I hadn’t realised that buzzards are now the commonest bird of prey in Britain and there were certainly plenty around today.  Phones aren’t really the cameras to use for taking pictures of birds but here's one of the buzzards flying over us - more to show off the blue skies rather than the bird 😉

Disappearing into Shrewley tunnel - Buddy looking down at me disappearing

Moored at the Tom o'the Wood

We had a great lunch with Chris, Sue, Mike & Lesley; really good to catch up on all their news.  It was especially good as both couples are having boats built at present so no one was left out in boring boating conversation which, in my memory, can be just as boring, for non-boaters, as ski conversations are for non-skiers.

After a good pub lunch, Mike & Lesley ran us to Hatton station to pick our car up and had a nice surprise for us when they dropped us off.  When they helped us clean the boat in the summer, after we had been moored next to the house they are building in Cropredy, Mike couldn't believe the state of our mop.  We couldn't really understand what he was on about, but they had bought us a new one anyway - can you really tell the difference?

As it was getting dark by the time we got home, we decided to stay put and I'll run the boat down to Lapworth tomorrow to turn round and then cruise back to Hatton station for the rest of the week.

So, back to the non-working working boats; this shows the state of them when Buddy and I cruised past last Tuesday:

The boat at the back is called Mabel and the other is Forget-Me-Not

I am indebted to our boating friend, Wendy, for providing a lot of this information, some of which came from Bate’s Boatyard website.  Jem Bates is one of the few restorers of wooden narrowboats in the country and his yard is on the Aylesbury arm of the Grand Union canal.  Jem also has a dry dock at the junction of the arm with the Grand Union at Bulbourne and, coincidentally, we had our first boat blacked there one winter.  Also, coincidentally, Karen’s mum, Ann, is very good friends with Betty who is the grandmother of Jem’s wife – small world eh? 😊

The potted history of Mabel is as follows:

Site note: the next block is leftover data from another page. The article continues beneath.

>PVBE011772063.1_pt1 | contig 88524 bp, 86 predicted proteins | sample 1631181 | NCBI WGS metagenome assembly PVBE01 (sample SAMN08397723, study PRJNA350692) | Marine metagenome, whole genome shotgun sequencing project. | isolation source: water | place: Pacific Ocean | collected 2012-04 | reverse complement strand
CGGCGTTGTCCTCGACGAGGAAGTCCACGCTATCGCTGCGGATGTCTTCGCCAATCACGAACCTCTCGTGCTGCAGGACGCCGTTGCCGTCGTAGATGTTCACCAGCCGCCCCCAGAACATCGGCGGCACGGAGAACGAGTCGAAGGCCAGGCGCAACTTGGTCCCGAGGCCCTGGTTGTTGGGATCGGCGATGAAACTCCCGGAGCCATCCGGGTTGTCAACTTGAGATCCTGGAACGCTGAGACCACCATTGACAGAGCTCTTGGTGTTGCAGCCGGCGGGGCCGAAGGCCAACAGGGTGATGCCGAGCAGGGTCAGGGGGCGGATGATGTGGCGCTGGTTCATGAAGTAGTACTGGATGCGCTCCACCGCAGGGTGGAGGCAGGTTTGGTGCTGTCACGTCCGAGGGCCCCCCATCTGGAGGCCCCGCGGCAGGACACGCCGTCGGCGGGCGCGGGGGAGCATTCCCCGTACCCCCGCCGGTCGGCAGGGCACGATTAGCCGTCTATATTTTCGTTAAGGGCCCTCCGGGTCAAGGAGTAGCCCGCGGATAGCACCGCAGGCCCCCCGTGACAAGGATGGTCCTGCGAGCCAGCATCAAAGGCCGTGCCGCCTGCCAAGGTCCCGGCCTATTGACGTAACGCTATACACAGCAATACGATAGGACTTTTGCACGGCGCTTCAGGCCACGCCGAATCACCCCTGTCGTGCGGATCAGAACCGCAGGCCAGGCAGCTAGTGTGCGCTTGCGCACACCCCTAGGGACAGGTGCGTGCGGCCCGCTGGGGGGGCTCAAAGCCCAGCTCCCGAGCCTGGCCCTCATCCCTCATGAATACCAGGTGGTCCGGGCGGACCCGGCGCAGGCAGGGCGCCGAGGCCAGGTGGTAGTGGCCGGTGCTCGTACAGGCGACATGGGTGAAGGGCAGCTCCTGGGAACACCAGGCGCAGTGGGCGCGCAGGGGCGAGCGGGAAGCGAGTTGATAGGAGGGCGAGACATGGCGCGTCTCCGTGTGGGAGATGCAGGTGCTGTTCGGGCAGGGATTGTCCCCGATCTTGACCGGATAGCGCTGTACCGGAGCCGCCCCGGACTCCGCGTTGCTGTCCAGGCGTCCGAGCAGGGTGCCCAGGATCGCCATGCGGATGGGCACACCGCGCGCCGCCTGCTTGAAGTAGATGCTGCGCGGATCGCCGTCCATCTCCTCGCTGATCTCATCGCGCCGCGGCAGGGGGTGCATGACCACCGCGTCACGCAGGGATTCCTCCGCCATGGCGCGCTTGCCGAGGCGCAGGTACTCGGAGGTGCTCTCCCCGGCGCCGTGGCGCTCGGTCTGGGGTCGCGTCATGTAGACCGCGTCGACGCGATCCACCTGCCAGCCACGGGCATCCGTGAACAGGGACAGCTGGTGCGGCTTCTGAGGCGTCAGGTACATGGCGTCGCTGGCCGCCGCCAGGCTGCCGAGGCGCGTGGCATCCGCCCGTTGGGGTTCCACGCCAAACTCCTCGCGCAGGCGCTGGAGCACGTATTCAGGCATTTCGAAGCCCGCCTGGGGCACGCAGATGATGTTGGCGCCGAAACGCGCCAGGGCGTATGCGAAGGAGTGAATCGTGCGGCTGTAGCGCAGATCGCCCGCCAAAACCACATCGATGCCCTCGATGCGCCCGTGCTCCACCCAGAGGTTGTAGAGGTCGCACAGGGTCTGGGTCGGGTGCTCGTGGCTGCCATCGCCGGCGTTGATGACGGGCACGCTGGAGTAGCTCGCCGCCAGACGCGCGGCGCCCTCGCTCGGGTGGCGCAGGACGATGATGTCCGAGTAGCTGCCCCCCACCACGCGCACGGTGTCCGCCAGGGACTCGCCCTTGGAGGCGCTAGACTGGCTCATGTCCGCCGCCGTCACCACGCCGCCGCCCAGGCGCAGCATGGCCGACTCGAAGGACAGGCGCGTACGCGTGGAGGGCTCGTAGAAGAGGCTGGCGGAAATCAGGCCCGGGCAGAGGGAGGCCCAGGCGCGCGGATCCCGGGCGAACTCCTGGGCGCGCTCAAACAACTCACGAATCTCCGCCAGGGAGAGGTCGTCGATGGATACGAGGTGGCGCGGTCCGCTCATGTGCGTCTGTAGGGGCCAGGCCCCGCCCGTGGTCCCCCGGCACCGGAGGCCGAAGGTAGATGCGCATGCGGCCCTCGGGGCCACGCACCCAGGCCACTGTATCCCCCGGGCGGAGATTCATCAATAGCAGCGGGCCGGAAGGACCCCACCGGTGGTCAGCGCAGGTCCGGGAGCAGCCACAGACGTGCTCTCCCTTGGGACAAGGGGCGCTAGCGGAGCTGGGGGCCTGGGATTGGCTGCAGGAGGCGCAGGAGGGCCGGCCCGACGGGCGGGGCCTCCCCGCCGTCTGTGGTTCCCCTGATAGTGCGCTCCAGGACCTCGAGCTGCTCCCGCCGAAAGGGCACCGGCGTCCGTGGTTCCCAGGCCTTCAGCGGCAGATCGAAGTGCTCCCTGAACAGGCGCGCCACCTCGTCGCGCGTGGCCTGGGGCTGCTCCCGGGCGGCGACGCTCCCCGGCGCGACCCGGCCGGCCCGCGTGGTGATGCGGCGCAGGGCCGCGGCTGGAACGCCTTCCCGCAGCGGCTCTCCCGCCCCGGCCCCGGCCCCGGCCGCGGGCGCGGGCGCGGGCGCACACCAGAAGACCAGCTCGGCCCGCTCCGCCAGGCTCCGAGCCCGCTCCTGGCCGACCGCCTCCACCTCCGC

• 1928: built as a horse boat by Lees & Atkins of Polesworth for John Wilson who worked it for the Oxford Canal No.1 Carrying Company. It was named after Mabel Wilson
  • 1934: fitted with a Petter engine
  • 1953/4: converted to a hotel boat at Tooley’s Yard in Banbury* for John Rogers trading as The Inland Navigators and paired with butty Forget-Me-Not
  • 1959: the Petter engine was replaced with an Armstrong Siddley
  • 1963: sold to Peter Froud of Preston Brook who ran the pair as hotel boats
  • 1988: sold to Tim Carter who carried on running the pair as hotel boats
  • 1999: purchased by Sean & Samantha Cook who are believed to be the current owners
* The dry dock at Tooley’s boatyard in Banbury (on the Oxford canal outside the indoor shopping centre) is the oldest inland dry dock still working today – it first operated in 1790.  

This is the potted history of Forget-Me-Not which is one of the last (or the last) boat left that was built by Sephton Boats of Coventry:

  • 1928: built as a horse boat for Oxford Canal Company with John George Grantham of Banbury as master
  • 1944: inspected by Daventry Sanitation inspector who allowed back cabin to be used as a dwelling
  • 1944: owner changed to Samuel Barlow Coal Company with J.G. Grantham still as the master
  • 1953: sold to J. Skinner
  • 1955: sold to John Rogers trading as The Inland Navigators it was paired with Mabel and converted to a hotel boat
  • 1963: sold to Peter Froud of Preston Brook who ran the pair as hotel boats
  • 1988: sold to Tim Carter who carried on running them as hotel boats 
  • 1999: purchased by Sean & Samantha Cook who are believed to be the current owners

These are some pictures of the boats taken during their history:

Mabel setting out with a load of house coal for Messrs Atkins of Banbury
1950: Mabel, before she was converted to a hotel boat, acting as a trip boat on the Market Harborough arm of the Grand Union canal – as one caption said, “Health & Safety is ruining today’s society”.  She ran trips from Market Harborough to Foxton locks as part of the (in)famous Inland Waterways festival

Soon after conversion to hotel boats at Banbury. A view of the sterns of both boats with Forget-Me-Knot’s tiller inverted thus showing it is at rest and also allowing easier access to the rear cabin.

Early days as hotel boats – Mabel in front and Forget-Me-Knot to the right

The hotel boats on the Llangollen canal at Sun Trevor overlooking the Dee valley